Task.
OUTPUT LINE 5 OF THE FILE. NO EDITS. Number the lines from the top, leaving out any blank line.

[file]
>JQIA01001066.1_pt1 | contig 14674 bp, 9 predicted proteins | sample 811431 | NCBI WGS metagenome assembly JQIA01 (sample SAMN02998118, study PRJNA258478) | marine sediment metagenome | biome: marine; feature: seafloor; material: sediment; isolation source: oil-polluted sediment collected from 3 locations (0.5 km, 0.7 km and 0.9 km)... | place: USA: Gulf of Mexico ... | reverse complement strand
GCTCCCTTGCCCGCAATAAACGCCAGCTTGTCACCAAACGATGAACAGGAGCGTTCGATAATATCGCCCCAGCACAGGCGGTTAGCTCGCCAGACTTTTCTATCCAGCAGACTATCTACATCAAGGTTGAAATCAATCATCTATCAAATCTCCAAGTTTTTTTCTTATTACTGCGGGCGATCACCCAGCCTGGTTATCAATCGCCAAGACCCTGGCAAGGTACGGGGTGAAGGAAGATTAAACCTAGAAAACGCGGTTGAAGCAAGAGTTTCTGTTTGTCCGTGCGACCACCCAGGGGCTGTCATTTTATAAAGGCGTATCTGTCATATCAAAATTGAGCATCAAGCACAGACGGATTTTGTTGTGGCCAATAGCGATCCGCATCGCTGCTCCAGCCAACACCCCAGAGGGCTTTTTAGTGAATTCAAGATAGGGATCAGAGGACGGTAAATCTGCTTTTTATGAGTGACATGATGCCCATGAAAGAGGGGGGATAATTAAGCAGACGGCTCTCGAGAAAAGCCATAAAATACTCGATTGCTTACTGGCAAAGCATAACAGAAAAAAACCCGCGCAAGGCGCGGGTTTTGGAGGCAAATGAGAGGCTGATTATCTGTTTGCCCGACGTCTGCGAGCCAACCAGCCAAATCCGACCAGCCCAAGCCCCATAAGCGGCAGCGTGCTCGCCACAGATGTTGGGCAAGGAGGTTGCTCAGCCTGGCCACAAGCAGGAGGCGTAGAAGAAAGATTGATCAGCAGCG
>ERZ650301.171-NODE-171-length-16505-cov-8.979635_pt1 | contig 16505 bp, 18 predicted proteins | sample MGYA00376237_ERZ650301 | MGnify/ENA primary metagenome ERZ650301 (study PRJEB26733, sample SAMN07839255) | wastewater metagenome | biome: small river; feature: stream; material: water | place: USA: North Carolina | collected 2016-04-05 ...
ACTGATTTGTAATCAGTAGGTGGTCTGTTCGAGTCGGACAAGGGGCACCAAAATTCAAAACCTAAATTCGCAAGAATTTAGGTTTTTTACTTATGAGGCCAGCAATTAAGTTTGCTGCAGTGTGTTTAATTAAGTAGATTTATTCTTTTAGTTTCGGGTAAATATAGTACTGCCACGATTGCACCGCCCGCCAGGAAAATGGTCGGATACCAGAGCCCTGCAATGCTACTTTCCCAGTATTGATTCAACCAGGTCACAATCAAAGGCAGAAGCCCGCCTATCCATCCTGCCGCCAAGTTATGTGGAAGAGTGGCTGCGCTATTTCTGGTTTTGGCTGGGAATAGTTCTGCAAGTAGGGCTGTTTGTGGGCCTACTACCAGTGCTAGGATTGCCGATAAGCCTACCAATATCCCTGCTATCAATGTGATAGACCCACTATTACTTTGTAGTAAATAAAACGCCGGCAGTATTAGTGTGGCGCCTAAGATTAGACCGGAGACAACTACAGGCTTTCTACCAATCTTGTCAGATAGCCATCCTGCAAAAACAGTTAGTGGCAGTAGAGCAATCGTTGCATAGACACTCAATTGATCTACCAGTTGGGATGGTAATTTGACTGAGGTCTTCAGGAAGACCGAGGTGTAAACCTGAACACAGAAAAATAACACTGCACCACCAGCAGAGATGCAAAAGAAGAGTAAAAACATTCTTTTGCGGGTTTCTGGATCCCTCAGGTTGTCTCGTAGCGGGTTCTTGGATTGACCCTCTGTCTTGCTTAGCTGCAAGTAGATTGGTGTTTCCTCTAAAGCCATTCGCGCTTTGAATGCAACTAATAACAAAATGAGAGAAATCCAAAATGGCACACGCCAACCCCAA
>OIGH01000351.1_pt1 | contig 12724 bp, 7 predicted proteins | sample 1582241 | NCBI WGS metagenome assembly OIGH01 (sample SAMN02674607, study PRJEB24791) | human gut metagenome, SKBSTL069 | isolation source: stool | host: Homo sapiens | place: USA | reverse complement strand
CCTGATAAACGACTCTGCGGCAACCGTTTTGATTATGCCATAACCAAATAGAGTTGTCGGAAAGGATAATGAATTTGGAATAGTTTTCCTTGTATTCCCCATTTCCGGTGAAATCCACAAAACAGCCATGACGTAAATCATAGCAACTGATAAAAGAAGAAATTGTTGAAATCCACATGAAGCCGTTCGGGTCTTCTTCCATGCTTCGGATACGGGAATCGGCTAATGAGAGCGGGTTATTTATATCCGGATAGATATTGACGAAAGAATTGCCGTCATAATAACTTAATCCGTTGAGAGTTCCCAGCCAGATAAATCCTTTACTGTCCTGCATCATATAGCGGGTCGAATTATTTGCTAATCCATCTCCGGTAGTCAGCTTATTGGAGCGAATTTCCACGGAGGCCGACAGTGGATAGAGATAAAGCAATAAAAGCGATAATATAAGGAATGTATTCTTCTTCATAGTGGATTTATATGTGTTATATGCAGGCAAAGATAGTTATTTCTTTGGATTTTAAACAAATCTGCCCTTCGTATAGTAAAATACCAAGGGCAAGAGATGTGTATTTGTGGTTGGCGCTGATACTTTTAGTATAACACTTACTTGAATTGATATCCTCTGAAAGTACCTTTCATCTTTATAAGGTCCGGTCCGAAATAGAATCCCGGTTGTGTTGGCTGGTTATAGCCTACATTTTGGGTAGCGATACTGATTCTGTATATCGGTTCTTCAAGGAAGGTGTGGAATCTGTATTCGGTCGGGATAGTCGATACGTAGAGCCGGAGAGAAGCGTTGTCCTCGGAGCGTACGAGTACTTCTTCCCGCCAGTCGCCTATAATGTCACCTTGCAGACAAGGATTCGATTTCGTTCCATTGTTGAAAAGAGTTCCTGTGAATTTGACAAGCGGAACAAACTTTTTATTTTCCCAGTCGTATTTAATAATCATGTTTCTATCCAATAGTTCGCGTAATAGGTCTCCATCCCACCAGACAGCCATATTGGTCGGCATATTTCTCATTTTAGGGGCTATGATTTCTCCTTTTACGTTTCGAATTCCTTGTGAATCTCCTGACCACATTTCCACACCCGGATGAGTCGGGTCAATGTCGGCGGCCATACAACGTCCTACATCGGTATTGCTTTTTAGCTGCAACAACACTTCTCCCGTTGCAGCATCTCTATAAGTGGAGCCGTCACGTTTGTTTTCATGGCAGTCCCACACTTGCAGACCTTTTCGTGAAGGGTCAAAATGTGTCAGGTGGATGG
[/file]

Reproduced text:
>OIGH01000351.1_pt1 | contig 12724 bp, 7 predicted proteins | sample 1582241 | NCBI WGS metagenome assembly OIGH01 (sample SAMN02674607, study PRJEB24791) | human gut metagenome, SKBSTL069 | isolation source: stool | host: Homo sapiens | place: USA | reverse complement strand